The discussion was energized, the ideas careening across the squared circle of 30 participants, each intent on cutting the body count and reducing the incidence of violence in the world of criminal street gangs.
"We can't be discouraged. We're never going to give up on them," said Bakersfield Police Department Sgt. Daniel McAfee, who was at Tuesday night's meeting of the Bakersfield Safe Streets Partnership, held at the Larry E. Reider building in downtown Bakersfield.
Since 2011, this eclectic gathering of cops, clergy, former gang members, county prosecutors, educators, mentors, probation officers and community activists have shared efforts and ideas in an effort to accomplish what sometimes must seem impossible.
Wesley Davis, who lost his 6-year-old son, Wendale, to gang violence in 2006, said they have to find ways to connect with employers willing to take a chance on giving a job to a former street kid with a record.
True, agreed Juan Avila, who was there representing Garden Pathways. But Avila said the potential employee would first need to do the work necessary -- lots of work -- before he could expect a local company to hire him.
"If I was an employer and saw the behavior of some of those guys at the last call-in, I wouldn't take the chance," he said. "Do we want to set up our clients for failure or success?"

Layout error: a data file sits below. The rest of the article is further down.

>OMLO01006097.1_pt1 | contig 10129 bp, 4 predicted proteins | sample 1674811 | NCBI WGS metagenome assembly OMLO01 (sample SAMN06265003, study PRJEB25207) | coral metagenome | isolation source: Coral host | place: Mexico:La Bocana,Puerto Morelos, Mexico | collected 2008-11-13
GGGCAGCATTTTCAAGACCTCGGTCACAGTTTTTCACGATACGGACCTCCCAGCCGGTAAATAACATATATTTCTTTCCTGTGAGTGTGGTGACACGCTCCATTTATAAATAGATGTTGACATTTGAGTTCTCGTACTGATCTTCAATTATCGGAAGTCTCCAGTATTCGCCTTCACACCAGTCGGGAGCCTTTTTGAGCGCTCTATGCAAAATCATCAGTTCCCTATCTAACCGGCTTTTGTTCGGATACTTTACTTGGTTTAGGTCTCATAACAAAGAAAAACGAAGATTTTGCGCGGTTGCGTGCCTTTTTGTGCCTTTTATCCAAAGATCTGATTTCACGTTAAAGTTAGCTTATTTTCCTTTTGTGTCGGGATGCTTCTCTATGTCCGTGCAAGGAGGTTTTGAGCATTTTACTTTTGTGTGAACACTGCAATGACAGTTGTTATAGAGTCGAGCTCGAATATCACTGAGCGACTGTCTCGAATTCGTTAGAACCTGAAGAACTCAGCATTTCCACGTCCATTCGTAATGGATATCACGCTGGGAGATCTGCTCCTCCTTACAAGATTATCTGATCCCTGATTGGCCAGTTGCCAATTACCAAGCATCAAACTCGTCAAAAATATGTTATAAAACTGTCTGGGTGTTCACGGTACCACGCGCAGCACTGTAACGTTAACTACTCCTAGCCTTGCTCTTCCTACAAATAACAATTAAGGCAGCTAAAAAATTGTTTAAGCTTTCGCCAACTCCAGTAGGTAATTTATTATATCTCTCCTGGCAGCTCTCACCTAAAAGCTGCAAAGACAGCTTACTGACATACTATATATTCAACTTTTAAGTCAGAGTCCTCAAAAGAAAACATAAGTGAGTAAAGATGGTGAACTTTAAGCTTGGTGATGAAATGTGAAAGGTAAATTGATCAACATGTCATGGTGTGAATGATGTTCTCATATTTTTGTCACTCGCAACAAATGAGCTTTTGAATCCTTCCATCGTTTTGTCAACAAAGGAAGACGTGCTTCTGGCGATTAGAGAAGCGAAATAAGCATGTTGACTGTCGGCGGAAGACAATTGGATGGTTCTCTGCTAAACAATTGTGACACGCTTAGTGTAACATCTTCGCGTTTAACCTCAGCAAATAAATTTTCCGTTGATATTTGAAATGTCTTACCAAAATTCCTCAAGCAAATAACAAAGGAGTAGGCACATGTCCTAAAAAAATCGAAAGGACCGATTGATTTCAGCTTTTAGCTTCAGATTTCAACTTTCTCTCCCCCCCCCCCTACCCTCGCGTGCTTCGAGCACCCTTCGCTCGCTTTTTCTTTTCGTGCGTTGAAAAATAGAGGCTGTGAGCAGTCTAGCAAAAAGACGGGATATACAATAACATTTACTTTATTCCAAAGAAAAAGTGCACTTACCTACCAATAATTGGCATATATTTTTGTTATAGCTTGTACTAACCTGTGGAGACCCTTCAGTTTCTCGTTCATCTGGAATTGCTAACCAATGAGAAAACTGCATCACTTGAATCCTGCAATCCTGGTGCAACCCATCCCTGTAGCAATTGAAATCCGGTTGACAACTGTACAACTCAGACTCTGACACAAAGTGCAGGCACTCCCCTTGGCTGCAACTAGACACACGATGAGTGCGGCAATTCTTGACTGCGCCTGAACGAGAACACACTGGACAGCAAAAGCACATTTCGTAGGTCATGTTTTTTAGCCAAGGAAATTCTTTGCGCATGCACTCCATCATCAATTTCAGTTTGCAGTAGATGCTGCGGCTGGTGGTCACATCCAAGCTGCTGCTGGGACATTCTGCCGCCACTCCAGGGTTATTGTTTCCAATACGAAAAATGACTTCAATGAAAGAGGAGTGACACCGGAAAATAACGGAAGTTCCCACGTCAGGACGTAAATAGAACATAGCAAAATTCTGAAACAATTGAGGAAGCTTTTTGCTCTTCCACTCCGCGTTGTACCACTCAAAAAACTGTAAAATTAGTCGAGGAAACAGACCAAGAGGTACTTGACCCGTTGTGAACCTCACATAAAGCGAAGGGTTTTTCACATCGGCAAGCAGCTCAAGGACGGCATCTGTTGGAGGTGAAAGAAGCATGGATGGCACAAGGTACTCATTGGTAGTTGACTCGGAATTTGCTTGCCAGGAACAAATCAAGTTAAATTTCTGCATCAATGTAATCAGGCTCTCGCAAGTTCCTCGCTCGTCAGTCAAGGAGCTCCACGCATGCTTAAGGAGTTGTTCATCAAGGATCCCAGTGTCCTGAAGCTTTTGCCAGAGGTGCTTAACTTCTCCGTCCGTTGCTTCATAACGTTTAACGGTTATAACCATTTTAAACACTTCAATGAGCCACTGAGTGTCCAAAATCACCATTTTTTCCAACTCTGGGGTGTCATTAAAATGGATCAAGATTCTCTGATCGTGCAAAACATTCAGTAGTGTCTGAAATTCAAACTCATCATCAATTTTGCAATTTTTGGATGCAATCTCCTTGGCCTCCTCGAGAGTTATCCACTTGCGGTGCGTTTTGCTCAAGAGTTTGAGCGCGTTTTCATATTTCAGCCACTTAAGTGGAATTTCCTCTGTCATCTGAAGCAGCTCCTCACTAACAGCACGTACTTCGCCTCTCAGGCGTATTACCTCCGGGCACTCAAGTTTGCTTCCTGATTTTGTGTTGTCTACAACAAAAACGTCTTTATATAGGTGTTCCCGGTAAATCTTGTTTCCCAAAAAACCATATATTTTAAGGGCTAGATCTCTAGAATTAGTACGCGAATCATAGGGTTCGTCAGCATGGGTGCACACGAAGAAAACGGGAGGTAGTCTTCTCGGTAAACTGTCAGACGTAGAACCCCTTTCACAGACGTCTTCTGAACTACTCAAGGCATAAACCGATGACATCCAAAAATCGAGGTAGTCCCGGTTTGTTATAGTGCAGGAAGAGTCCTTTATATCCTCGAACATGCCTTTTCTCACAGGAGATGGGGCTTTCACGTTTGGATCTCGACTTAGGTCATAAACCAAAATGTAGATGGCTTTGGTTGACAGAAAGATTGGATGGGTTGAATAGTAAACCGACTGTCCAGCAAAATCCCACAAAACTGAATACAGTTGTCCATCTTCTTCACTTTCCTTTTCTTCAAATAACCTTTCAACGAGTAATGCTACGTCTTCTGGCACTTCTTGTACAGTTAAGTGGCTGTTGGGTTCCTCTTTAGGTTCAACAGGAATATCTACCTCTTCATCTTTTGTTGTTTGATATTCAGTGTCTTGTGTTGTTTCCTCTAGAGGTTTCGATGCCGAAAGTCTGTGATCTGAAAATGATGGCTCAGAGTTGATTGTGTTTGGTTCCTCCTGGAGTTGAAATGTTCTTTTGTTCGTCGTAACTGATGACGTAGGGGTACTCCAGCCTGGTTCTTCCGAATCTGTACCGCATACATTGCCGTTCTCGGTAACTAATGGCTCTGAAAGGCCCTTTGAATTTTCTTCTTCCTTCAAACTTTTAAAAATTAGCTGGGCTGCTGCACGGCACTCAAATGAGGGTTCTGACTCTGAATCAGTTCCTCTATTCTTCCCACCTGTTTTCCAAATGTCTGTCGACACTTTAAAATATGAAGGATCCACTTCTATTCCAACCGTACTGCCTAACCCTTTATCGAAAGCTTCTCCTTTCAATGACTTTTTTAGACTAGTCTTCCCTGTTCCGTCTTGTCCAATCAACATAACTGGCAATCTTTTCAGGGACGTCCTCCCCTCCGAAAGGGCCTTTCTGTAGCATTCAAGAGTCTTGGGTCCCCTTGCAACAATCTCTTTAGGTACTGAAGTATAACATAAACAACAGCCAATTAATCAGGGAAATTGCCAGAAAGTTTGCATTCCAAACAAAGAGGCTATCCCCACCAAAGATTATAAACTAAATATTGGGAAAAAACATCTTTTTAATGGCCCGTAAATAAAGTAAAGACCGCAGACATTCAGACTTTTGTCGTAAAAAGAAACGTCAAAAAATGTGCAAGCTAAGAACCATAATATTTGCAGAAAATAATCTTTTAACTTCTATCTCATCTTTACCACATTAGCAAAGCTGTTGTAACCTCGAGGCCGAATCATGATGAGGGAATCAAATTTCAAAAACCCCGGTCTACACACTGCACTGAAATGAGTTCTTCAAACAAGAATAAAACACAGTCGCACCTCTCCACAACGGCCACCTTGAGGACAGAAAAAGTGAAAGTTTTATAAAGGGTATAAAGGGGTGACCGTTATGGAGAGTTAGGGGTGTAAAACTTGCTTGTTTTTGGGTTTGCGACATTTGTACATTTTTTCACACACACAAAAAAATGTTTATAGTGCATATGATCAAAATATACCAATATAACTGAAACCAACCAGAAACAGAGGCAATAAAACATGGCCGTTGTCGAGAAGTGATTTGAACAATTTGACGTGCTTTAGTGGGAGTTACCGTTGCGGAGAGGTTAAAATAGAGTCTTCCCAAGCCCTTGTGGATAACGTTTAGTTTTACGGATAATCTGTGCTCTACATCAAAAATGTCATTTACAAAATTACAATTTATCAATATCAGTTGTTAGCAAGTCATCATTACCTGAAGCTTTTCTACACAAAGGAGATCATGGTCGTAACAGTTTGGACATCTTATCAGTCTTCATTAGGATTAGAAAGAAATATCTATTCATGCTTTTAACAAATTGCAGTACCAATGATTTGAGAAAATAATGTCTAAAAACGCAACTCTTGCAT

BPD Capt. Joe Mullins, one of the founders of the partnership, agreed that employment is essential.
But no one expects employers to hire a felon until that individual has been fully rehabilitated and has proven his willingness to do what it takes to engage in society.
"First, let them know what they're getting into," said Manuel Carrizales, a former banger and longtime president of Stay Focused Ministries.
"It's not college," he said. "They did go to Pen State, but it's not the one you're thinking."
The partnership uses what they refer to as gang call-ins to invite current and former gang members to special meetings in an attempt to communicate, and maybe appeal to their sense of right and wrong. The Californian has covered some of these efforts, and it's immediately clear that it's an uphill battle.
There were calls for more innovation, more creative efforts to crack the cycle of violence. McAfee talked about kids who haven't even reached high school age being recruited into one of several gangs in the city.
The hierarchy of some of these young gangs is uncertain because they have little structure, police say. That makes identifying the so-called shot callers that much more difficult.
Community activist Marvin Pettiford, who sits on the Justice Committee at St. Paul's Church, said as tough as it is, the members of the partnership cannot get discouraged, even when they disagree on the details.
"Everybody seems to be pulling in the same direction," he said.